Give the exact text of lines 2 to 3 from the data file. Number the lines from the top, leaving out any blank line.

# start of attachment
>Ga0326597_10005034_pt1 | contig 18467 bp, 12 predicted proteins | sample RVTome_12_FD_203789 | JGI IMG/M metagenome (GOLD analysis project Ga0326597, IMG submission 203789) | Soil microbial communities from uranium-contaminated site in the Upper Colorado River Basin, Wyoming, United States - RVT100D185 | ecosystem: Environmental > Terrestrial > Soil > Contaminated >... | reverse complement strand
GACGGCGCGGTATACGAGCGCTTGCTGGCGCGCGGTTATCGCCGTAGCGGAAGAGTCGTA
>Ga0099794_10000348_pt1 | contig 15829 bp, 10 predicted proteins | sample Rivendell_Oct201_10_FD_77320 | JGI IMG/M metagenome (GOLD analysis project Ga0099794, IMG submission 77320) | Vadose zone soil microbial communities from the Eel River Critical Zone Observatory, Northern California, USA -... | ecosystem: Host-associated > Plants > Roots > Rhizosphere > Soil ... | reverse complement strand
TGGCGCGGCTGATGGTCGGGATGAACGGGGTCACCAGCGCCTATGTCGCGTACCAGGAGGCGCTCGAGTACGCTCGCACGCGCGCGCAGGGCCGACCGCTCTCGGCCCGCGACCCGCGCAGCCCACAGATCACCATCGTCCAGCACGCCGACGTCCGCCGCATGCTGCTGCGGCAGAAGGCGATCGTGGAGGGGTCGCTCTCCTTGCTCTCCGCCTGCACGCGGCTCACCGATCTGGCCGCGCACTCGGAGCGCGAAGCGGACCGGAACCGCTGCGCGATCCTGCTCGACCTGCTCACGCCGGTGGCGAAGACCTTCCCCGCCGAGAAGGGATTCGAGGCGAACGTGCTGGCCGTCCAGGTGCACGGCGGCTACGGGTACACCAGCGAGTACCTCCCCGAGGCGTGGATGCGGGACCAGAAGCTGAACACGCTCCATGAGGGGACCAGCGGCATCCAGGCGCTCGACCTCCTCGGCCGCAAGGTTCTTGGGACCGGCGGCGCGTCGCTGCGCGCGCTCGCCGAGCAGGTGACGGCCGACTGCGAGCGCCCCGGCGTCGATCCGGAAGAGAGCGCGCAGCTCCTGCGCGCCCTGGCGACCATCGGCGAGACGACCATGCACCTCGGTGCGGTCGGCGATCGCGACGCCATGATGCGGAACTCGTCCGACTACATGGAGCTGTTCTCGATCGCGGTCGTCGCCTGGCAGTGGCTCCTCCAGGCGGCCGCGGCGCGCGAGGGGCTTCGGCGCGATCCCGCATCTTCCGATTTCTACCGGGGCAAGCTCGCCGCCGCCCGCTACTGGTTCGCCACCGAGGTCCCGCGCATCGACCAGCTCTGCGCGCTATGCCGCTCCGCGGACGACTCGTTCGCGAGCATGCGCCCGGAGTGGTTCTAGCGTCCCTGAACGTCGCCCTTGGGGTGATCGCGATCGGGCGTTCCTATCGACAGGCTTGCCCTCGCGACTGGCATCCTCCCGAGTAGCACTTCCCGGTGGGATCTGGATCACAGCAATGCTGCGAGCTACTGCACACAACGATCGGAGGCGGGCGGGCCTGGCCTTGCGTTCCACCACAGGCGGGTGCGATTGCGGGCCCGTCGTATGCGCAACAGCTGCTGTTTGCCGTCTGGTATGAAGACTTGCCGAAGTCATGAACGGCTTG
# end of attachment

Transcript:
GACGGCGCGGTATACGAGCGCTTGCTGGCGCGCGGTTATCGCCGTAGCGGAAGAGTCGTA
>Ga0099794_10000348_pt1 | contig 15829 bp, 10 predicted proteins | sample Rivendell_Oct201_10_FD_77320 | JGI IMG/M metagenome (GOLD analysis project Ga0099794, IMG submission 77320) | Vadose zone soil microbial communities from the Eel River Critical Zone Observatory, Northern California, USA -... | ecosystem: Host-associated > Plants > Roots > Rhizosphere > Soil ... | reverse complement strand